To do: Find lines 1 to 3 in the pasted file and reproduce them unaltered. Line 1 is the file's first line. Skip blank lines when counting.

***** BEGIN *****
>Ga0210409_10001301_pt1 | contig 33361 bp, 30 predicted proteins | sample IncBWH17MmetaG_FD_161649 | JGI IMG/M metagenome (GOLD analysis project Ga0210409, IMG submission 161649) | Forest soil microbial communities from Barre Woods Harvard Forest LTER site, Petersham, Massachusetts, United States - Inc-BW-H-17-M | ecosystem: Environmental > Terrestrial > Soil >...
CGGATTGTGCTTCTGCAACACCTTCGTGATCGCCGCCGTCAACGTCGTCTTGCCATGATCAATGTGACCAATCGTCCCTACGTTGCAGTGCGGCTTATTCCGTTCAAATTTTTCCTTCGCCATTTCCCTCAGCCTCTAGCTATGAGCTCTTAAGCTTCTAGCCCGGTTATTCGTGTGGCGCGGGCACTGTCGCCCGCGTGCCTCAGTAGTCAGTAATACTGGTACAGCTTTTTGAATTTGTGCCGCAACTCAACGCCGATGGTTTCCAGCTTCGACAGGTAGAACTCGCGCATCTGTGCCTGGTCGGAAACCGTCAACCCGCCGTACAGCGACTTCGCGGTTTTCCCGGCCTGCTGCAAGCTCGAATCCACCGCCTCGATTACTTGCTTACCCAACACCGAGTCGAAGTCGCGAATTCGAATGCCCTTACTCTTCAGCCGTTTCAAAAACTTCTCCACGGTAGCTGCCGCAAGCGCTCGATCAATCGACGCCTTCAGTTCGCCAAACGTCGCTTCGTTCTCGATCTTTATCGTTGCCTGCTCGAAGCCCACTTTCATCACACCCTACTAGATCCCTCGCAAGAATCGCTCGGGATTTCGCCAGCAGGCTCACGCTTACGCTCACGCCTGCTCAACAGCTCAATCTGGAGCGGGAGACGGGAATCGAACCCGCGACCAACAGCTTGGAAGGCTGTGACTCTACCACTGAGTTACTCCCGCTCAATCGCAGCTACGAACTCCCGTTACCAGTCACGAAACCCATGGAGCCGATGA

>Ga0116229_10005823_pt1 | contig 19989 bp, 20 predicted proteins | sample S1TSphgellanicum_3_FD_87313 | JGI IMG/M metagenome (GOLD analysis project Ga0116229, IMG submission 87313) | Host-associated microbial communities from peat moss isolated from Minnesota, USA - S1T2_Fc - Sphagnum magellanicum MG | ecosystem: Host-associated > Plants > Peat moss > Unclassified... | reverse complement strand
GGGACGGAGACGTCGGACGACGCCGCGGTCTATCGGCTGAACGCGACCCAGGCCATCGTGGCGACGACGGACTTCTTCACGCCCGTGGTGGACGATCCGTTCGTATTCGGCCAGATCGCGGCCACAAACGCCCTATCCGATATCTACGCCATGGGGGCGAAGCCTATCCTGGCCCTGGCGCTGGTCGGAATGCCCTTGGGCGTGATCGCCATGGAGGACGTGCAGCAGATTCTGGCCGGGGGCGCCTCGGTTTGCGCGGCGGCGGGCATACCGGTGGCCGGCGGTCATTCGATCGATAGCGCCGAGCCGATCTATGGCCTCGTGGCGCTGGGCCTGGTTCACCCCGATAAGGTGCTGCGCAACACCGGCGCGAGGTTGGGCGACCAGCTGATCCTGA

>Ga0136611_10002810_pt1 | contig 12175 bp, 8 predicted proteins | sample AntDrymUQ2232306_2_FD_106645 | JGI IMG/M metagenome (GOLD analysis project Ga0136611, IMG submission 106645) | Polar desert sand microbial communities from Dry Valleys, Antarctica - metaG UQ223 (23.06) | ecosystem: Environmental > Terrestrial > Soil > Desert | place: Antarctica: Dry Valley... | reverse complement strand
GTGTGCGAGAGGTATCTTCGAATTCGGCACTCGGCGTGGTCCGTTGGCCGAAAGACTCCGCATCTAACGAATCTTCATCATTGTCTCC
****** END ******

>Ga0210409_10001301_pt1 | contig 33361 bp, 30 predicted proteins | sample IncBWH17MmetaG_FD_161649 | JGI IMG/M metagenome (GOLD analysis project Ga0210409, IMG submission 161649) | Forest soil microbial communities from Barre Woods Harvard Forest LTER site, Petersham, Massachusetts, United States - Inc-BW-H-17-M | ecosystem: Environmental > Terrestrial > Soil >...
CGGATTGTGCTTCTGCAACACCTTCGTGATCGCCGCCGTCAACGTCGTCTTGCCATGATCAATGTGACCAATCGTCCCTACGTTGCAGTGCGGCTTATTCCGTTCAAATTTTTCCTTCGCCATTTCCCTCAGCCTCTAGCTATGAGCTCTTAAGCTTCTAGCCCGGTTATTCGTGTGGCGCGGGCACTGTCGCCCGCGTGCCTCAGTAGTCAGTAATACTGGTACAGCTTTTTGAATTTGTGCCGCAACTCAACGCCGATGGTTTCCAGCTTCGACAGGTAGAACTCGCGCATCTGTGCCTGGTCGGAAACCGTCAACCCGCCGTACAGCGACTTCGCGGTTTTCCCGGCCTGCTGCAAGCTCGAATCCACCGCCTCGATTACTTGCTTACCCAACACCGAGTCGAAGTCGCGAATTCGAATGCCCTTACTCTTCAGCCGTTTCAAAAACTTCTCCACGGTAGCTGCCGCAAGCGCTCGATCAATCGACGCCTTCAGTTCGCCAAACGTCGCTTCGTTCTCGATCTTTATCGTTGCCTGCTCGAAGCCCACTTTCATCACACCCTACTAGATCCCTCGCAAGAATCGCTCGGGATTTCGCCAGCAGGCTCACGCTTACGCTCACGCCTGCTCAACAGCTCAATCTGGAGCGGGAGACGGGAATCGAACCCGCGACCAACAGCTTGGAAGGCTGTGACTCTACCACTGAGTTACTCCCGCTCAATCGCAGCTACGAACTCCCGTTACCAGTCACGAAACCCATGGAGCCGATGA

>Ga0116229_10005823_pt1 | contig 19989 bp, 20 predicted proteins | sample S1TSphgellanicum_3_FD_87313 | JGI IMG/M metagenome (GOLD analysis project Ga0116229, IMG submission 87313) | Host-associated microbial communities from peat moss isolated from Minnesota, USA - S1T2_Fc - Sphagnum magellanicum MG | ecosystem: Host-associated > Plants > Peat moss > Unclassified... | reverse complement strand